Click here to learn more.
Whether your desire for a dog who doesn't bark (or, at least, doesn't bark much) stems from the fact that you share a thin wall with your neighbor or you just like a fairly quiet place to call home, we've got you covered. Vetstreet surveyed 218 veterinary professionals to get their take on the quietest dog breeds around.
As is often the case with these types of surveys, there were a couple of surprising answers. (Collies? Really? Was Lassie the exception? And what about the Basenji? He's the "barkless" dog!) But one thing that wasn't surprising was that a couple of these relatively quiet breeds also made the list of best dogs for new owners.
See Also: 12 Most Talkative Dog Breeds
Sally Anne Thompson, Animal Photography
The Collie isn’t exactly a silent breed — if he were, Lassie would never have been able to tell us that Timmy had fallen down the well! Still, this gentle and affectionate dog generally only speaks when he really has something to say. Given the appropriate amount of exercise, he shouldn’t be a nuisance barker.
Nick Ridley, Animal Photography
Unlike many of the other dogs on this list, the Irish Setter is a rowdy and rollicking dog with more energy than he knows what to do with. Happily, though, that energy is rarely channeled into nuisance barking, and as long as he’s given plenty of exercise, he can be a great choice for families.
Tetsu Yamazaki, Animal Photography
Confident and quiet are words often used to describe the Chinese Shar-Pei. He’s intelligent and devoted to his family, but he is also known to be stubborn. He’s a great watchdog who generally only barks when worried or playing.
The Rhodesian Ridgeback is a large, impressive dog with expressive eyes and a sensitive spirit. He’s quite protective but will put his body between his family and a perceived danger before barking, snarling or attacking.
The Golden Retriever is a real people-pleaser who’s always ready to make a friend or chase a tennis ball. While he’s not known to be a barker, he is an active breed who will be at his best (and his least destructive) when his energy is channeled through walking, swimming, playing fetch and brain games.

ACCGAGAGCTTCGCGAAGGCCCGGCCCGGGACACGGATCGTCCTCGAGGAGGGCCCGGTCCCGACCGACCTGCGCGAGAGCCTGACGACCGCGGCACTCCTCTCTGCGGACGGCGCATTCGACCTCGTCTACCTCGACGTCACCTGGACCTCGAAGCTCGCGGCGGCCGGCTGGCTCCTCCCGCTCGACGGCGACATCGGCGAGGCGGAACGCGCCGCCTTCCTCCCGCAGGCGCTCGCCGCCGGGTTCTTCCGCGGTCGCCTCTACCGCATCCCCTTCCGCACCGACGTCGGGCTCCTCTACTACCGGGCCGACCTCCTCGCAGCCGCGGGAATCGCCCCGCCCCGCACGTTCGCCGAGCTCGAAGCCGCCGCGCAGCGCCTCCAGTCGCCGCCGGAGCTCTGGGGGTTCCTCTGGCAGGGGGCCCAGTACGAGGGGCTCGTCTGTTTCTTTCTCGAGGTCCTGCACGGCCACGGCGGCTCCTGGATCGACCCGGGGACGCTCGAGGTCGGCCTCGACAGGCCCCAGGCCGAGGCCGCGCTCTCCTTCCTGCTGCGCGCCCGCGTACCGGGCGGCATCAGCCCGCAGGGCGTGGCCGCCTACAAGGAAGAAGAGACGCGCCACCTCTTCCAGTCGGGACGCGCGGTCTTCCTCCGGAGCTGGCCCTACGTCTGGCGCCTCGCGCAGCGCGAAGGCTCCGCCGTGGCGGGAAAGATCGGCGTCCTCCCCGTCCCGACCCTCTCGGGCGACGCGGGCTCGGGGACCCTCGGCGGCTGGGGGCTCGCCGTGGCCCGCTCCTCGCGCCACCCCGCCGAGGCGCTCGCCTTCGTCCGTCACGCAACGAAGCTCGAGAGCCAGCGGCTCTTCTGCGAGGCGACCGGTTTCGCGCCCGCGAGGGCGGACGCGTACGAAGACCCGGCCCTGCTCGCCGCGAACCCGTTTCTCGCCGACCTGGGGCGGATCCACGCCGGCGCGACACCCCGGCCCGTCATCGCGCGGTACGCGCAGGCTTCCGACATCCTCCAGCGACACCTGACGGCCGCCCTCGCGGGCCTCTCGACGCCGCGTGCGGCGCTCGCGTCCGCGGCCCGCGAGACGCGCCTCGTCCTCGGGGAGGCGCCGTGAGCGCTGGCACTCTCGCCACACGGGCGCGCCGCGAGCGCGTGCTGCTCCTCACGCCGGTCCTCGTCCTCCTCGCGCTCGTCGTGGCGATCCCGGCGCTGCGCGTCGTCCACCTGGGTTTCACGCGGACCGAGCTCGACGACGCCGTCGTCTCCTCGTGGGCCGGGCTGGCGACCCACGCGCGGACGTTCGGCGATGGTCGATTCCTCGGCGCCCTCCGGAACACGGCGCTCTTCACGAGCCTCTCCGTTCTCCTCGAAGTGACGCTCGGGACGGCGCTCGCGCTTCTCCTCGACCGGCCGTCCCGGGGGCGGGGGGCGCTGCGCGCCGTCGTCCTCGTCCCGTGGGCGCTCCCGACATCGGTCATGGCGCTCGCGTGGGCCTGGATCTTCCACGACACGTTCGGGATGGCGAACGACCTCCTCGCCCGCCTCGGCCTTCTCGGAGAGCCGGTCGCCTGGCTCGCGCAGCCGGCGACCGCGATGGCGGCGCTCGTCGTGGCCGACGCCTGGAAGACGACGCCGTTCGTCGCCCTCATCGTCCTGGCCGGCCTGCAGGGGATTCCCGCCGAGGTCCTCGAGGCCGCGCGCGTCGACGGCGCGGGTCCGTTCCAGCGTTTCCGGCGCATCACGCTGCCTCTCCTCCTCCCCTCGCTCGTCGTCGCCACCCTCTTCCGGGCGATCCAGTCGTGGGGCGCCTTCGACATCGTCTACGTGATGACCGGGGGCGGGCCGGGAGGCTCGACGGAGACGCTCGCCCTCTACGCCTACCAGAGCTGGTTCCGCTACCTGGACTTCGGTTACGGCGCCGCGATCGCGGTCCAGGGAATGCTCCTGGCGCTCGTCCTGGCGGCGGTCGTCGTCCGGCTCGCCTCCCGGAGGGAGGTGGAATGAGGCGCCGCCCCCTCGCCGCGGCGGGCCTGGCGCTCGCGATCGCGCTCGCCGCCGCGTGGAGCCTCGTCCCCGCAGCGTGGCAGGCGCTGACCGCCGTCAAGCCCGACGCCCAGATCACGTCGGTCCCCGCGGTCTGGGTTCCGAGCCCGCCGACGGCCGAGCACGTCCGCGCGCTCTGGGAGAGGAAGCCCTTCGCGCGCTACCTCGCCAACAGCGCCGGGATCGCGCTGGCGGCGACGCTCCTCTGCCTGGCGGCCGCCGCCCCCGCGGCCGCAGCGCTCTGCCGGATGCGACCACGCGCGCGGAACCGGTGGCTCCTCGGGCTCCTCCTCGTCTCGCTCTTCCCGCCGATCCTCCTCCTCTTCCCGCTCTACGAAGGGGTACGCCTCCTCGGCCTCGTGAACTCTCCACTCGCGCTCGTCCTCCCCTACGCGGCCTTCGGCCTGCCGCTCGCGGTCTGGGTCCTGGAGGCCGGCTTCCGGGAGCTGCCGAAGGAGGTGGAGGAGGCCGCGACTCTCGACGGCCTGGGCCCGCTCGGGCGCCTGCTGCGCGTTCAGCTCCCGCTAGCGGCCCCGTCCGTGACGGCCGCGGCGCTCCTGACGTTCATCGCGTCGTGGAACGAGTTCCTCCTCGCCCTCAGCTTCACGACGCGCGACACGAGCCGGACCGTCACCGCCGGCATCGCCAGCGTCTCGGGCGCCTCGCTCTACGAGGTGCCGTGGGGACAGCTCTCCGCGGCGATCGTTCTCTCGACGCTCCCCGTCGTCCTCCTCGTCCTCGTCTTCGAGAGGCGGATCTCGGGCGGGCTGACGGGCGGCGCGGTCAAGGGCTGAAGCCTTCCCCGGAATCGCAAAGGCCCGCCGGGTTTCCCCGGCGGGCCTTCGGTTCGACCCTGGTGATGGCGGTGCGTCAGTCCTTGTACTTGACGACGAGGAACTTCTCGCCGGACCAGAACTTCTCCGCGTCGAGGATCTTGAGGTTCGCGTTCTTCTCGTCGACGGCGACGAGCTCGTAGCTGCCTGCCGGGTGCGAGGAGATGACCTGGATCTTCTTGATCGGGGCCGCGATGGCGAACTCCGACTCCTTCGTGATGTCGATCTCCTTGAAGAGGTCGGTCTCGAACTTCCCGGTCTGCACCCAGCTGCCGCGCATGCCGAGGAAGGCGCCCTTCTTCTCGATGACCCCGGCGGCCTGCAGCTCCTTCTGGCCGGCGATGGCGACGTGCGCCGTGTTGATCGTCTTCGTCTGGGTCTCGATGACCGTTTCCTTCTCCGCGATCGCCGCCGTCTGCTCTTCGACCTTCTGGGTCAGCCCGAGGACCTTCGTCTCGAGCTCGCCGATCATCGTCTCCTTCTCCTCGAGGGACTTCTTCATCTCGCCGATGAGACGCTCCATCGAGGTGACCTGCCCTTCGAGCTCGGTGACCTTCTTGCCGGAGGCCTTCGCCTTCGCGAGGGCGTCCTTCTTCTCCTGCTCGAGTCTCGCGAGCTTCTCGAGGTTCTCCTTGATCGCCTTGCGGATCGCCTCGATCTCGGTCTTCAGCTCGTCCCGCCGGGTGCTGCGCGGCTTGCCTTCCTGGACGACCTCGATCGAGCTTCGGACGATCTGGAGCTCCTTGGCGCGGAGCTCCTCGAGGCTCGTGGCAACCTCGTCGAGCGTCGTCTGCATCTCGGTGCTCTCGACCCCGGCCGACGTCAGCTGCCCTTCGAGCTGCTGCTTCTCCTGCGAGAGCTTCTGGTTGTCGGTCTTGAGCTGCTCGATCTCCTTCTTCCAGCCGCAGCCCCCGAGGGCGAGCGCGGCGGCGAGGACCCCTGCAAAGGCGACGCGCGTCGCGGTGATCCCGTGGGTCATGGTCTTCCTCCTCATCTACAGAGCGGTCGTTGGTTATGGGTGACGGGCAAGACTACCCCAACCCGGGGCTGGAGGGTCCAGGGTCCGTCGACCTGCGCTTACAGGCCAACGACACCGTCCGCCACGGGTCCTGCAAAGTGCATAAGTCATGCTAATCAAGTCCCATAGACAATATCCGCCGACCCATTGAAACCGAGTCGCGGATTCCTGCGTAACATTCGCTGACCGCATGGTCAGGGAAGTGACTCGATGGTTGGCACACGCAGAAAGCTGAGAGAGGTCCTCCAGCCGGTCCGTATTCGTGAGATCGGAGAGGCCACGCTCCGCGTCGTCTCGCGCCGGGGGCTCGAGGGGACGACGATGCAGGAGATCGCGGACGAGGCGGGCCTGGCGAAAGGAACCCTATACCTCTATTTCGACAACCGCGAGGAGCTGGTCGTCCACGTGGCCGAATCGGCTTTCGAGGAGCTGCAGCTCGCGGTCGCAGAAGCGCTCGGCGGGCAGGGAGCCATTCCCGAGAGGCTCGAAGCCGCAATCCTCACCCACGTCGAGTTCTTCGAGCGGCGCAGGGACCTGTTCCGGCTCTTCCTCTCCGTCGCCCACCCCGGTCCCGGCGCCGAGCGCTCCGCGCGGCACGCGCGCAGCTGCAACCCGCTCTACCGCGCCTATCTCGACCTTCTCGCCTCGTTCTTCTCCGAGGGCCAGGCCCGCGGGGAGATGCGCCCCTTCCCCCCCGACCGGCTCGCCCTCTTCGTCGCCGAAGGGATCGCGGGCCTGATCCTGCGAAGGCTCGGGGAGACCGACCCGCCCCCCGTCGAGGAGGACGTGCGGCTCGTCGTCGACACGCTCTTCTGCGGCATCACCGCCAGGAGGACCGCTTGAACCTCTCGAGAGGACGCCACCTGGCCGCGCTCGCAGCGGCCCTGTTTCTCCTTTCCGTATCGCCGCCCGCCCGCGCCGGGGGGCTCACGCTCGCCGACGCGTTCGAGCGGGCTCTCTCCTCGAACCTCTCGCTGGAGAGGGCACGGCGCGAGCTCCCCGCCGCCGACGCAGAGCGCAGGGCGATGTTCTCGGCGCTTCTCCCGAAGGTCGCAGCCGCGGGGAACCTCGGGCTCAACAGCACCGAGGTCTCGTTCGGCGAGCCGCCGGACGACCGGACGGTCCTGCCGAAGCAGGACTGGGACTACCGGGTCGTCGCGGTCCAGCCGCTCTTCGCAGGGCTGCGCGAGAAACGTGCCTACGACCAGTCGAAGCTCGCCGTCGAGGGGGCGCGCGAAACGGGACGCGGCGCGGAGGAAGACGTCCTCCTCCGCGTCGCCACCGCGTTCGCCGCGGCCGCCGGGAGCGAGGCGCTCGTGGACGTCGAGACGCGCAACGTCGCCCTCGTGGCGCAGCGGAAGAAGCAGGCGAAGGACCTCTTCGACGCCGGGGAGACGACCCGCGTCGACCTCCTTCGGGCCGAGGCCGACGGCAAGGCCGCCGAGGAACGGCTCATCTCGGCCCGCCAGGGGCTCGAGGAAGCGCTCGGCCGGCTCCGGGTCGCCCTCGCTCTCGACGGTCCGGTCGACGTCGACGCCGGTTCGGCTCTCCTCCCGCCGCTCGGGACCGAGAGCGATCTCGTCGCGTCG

The increasingly popular Cavalier King Charles Spaniel is a small, playful dog who loves his people and hates to be alone. His temperament can range from sweet and placid to straight-up stubborn, but with consistent, positive training, you should be able to housetrain him as well as any other breed.
Eva Maria Kramer, Animal Photography
The Saint Bernard is a member of the Mastiff family. He can be sweet, shy and stubborn, but with proper training and socialization, this quiet breed can be fantastic for families or for use as a therapy dog.
Strong-willed and incredibly loyal, the Bullmastiff isn’t a big barker, but he is not always good with other dogs (especially those of the same sex) or cats (due to a high prey drive).
The Bernese Mountain Dog is a handsome Swiss dog bred to pull carts, drive livestock to fields or market, and work as a watchdog. These days, though, he’s better known for his tranquil temperament, although as a puppy he can be active and mouthy, nipping and chasing in play.
The Mastiff is known to be very loving but somewhat stubborn. He’s protective of his family, but his size (often over 200 pounds!) is generally all that’s needed to deter would-be troublemakers, so he rarely sees a need to raise his voice.
Tetsu Yamakazi, Animal Photography
This keen sighthound is sleek and athletic. The Whippet can be found chasing cats and swiping food from the kitchen counter, but he’s also a calm and quiet companion who loves to snuggle on the sofa.
Tiny, intelligent and a bit fragile, the Italian Greyhound can be rather defiant, but barking is rarely an issue. Housetraining, however, may be another story.
Like the first two breeds on this list, the Great Pyrenees is a large dog with an equally big heart. When properly trained, he’s calm, gentle and protective, but you’ll have to do your homework in order to get this strong-willed dog to that point.
Barbara O'Brien, Animal Photography
The breed named quietest of them all is also one of the biggest: the Great Dane. He’s a gentle giant with a calm nature, and while he doesn’t bark often, when he does, his voice will be louder and deeper than just about any other breed.
Alice van Kempen, Animal Photography
The docile Newfoundland also takes the top spot on this list of quiet breeds. He’s a courageous and intelligent dog, known for his love of children, his loyalty and his desire to be a lap dog despite his enormous size.
Did we leave out your hush puppy? Let us know which breeds you think should've made this list in the comments.
More on Vetstreet.com:
Like this article? Have a point of view to share? Let us know!
Thank you for subscribing to Petwire. Look for the latest newsletter each Wednesday.
Millions tuned in to the Thanksgiving Day
NBC broadcast to watch as judges
crowned 4-year-old Nathan Best in Show.
A Golden Retriever stepped in to nurse
a litter of African wild dogs after their
mother showed a lack of maternal…
Take a look at the Best in Show
winners of the last decade. Plus, meet this year's National Dog Show champion.
As you brine the turkey or cheer for your
favorite football team, take time to be
thankful for your furry family…
From "drop it" to "wait at the door," Mikkel
Becker shares commands you should
teach your pup…
Decorate your home for the holidays
without compromising your cat's safety
with tips from a cat style expert.
We’re sharing our favorite budget-friendly
gifts, from a custom smartphone cover to
the perfect dog treats for…
The plus-size Maine Coon has an adorable chirping voice and gets along with everyone, even the family dog.
If the video doesn't start playing momentarily,
please install the latest version of Flash.
Thank you for subscribing.